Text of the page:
Did you miss the coverage of the 2019 NALC Heroes of the Year Awards? All speeches and awards are available on NALC's YouTube channel: @thepostalrecord!

Link: https://t.co/y0luOC8Bkt #NALC #Heroes #PostalProud pic.twitter.com/lkK5IQz9Mk

— Letter Carriers (@NALC_National) November 14, 2019

National Domestic Workers Alliance:

If the courage of these folks doesn’t bring you to tears... #HomeisHerepic.twitter.com/T9k4Az01YP

— Domestic Workers (@domesticworkers) November 13, 2019

National Federation of Federal Employees:

“In addition to the physical safety of our members, I became concerned about their psychological well-being, too,” said Cassandra Buckhanan, president of NFFE Local 1956. https://t.co/LawlFKmJqW

— NFFE (@NFFE_Union) November 8, 2019

National Nurses United:

Union #nurses at @UChicagoMed brave the cold today to participate in a strike vote.

We don't want to be on the picket line; we want to be with our patients.

But we'll do what it takes to fight for the #SafeStaffing patients need — and we will win! pic.twitter.com/9ReyL6EdWX

— NationalNursesUnited (@NationalNurses) November 14, 2019

National Taxi Workers Alliance:

NYTWA ED Bhairavi Desai: "New Jersey is sending a message that the state's labor laws aren't dictated by corporations. It's time for New York to follow."

— NY Taxi Workers (@NYTWA) November 14, 2019

NewsGuild-CWA:

"The new company has a nine-member board that includes no current or former journalists." https://t.co/I3xjDf7VcS pic.twitter.com/Is4Gm7XfhK

— NewsGuild (@news_guild) November 14, 2019

NFL Players Association:

.@Joe_MainMixon linked up with @StrikesForKids to host 20 youth from the Boys & Girls Club of Greater Cincinnati @BGCGC to bowling, unlimited arcade fun, pizza, and brand new bikes. pic.twitter.com/b5OZu2XmHx

— NFLPA (@NFLPA) November 13, 2019

North America's Building Trades Unions:

Ladies and Gentlemen, it’s almost that time 👀🔥

To some, next week is #NationalApprenticeshipWeek… But for us? It’s National #SaveApprenticeshipWeek!

Let’s hear your take on what makes registered apprenticeship the BEST training system around 💪 pic.twitter.com/6g8qOlTpMU

— The Building Trades (@NABTU) November 8, 2019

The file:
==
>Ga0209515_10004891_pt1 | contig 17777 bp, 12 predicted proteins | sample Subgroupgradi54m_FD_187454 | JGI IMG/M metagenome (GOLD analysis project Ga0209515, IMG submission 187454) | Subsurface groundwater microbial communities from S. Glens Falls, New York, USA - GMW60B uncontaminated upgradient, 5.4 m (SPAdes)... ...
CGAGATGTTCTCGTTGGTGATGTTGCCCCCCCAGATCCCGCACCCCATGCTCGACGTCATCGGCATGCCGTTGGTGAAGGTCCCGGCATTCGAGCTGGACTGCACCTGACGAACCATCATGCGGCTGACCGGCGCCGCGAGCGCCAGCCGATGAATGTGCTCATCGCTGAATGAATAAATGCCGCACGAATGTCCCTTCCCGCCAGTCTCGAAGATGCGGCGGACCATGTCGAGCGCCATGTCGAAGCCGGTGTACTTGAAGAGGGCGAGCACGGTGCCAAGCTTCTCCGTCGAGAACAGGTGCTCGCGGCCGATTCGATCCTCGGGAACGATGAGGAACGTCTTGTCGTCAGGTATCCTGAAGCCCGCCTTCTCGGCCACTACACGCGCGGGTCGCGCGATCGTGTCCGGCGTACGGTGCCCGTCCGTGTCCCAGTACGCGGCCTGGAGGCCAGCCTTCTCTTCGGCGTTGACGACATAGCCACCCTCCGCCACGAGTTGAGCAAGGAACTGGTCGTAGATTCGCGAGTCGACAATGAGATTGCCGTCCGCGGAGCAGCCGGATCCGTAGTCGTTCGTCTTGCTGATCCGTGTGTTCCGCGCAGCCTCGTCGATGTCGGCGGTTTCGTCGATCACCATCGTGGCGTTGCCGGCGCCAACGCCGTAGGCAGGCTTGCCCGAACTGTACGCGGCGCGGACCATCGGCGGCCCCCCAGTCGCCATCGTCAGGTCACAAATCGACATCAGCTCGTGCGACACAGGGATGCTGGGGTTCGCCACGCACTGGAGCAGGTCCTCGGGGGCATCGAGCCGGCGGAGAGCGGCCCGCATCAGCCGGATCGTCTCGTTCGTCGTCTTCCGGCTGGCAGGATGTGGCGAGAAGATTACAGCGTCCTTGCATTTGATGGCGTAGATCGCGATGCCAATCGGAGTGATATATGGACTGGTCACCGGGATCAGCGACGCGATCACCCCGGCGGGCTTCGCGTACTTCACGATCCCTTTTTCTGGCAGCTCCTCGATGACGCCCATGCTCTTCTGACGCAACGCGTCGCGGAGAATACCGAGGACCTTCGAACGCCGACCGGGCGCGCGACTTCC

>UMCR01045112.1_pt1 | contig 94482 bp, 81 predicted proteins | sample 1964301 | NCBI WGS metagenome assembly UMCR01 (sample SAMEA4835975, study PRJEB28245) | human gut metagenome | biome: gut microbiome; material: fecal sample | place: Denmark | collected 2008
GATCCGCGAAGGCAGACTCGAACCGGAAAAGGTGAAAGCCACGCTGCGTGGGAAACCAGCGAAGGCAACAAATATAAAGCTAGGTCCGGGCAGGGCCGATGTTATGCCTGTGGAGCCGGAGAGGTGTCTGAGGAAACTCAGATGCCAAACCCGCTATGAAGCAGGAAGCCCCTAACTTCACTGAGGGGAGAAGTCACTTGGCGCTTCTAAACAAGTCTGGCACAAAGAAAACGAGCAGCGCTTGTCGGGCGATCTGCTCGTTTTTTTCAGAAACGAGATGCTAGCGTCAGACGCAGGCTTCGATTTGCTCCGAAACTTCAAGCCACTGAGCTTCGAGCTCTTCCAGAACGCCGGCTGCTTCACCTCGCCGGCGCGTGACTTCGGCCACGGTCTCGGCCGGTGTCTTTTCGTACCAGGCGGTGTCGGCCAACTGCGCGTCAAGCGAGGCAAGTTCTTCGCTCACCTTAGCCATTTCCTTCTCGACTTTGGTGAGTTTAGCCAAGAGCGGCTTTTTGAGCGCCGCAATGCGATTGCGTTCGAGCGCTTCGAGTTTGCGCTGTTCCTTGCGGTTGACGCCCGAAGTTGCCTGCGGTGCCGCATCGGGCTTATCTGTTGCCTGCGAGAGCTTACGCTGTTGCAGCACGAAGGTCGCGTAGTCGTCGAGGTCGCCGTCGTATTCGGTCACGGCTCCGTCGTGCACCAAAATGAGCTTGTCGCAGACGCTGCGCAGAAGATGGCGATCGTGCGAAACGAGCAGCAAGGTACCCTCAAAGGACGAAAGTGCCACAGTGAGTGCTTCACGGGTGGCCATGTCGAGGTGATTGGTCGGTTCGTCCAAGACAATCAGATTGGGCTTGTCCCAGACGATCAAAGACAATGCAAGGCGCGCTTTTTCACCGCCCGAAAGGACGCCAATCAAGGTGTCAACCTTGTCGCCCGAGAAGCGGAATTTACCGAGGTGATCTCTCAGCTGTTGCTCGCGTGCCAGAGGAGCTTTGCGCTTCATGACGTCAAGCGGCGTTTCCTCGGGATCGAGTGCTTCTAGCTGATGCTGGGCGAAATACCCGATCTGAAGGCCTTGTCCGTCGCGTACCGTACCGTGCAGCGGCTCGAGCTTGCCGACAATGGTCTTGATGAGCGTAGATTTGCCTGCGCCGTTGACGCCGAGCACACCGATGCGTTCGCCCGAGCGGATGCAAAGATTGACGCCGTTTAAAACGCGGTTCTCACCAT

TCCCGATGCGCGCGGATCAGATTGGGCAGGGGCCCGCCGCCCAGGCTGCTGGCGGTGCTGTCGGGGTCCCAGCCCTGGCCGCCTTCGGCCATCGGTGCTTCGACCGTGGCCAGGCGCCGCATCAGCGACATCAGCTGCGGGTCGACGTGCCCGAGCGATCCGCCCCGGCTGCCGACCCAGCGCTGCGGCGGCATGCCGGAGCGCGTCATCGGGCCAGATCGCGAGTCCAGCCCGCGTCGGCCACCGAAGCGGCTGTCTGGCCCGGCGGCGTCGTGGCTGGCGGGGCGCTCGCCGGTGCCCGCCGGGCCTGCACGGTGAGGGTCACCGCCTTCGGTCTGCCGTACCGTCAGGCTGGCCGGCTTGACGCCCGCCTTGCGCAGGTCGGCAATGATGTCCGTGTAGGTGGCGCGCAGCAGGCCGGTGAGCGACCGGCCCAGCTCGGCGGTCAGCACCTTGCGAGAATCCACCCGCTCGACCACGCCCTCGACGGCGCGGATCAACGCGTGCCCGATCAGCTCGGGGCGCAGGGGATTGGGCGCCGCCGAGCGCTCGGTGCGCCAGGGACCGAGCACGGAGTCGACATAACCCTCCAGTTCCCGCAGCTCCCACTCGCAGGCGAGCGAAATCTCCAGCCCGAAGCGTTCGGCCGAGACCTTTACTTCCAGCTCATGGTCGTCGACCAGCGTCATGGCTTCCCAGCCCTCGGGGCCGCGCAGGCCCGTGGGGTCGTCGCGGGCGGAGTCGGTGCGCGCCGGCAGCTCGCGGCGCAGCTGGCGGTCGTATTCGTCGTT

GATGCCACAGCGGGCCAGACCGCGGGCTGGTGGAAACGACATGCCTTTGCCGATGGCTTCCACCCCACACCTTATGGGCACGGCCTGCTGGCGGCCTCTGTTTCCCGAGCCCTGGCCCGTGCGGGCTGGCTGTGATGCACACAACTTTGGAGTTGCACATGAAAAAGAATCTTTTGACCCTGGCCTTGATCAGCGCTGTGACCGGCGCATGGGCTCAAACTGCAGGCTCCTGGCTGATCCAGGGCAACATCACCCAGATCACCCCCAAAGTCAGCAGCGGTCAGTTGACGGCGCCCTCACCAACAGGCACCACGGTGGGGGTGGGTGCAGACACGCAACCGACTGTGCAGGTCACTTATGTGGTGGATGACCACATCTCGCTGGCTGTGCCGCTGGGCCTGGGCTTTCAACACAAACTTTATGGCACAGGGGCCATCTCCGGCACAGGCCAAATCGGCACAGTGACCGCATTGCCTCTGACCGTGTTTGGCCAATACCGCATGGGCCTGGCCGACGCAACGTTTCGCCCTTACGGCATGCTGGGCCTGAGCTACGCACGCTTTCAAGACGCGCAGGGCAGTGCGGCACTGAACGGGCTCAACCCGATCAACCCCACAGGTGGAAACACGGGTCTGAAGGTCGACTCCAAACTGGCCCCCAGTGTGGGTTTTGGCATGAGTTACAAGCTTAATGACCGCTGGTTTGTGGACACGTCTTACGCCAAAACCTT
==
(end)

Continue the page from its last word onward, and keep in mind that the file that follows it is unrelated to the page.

Office and Professional Employees:

Q: Why are working people working longer hours with less to show for it?

A: Because working people aren’t writing the rules.

This #NationalRunForOfficeDay, commit to building a future worth fighting for. #1u https://t.co/7KsW9i4Dgf

— OPEIU (@OPEIU) November 12, 2019

Painters and Allied Trades:

The Trump Administration enables their operatives to strike again. This is just another sign that he is completely inept in oversight - and that IRAPs have been a scam since the beginning. #SaveApprenticeshipWeek #IRAPs https://t.co/aDmNGCsIr9

— GoIUPAT✊🏽 (@GoIUPAT) November 7, 2019

Plasterers and Cement Masons:

On this Veterans Day, the #OPCMIA salutes our many members and all others who served in our armed forces. They deserve more than our words — they deserve our deeds, including fully staffing and fully funding the VA. #VeteransDay #stafftheva #1u https://t.co/lQofBKMg95

— OPCMIA International (@opcmiaintl) November 11, 2019

Printing, Publishing and Media Union:

#Solidarity to @HearstUnion, and we will be using this bingo for ALL of our campaigns! #CantFoolUs #UnionYES #1U https://t.co/DLJrOR53Ta

— IFPTE (@IFPTE) November 14, 2019

Professional Aviation Safety Specialists:

Thank you @KYComer for spending time w dedicated public servants @FlyLouisville. PASS members at Federal Aviation Admin committed to their jobs & keeping flying public safe. So glad you could see these federal employees doing their important work! #aviationsafety #publicservice https://t.co/T4PrdoQgQQ

— PASS (@PASSNational) November 12, 2019

Retail, Wholesale and Department Store Workers:

BREAKING: Over 500 Workers at @GeneralMills Reach Tentative Agreement – Narrowly Avoiding A Strike

"Our membership stood strong" said Tim Sarver, a General Mills worker of over 35 years.

Read more: https://t.co/nDCwr41bm5 pic.twitter.com/MOs7sWHKiL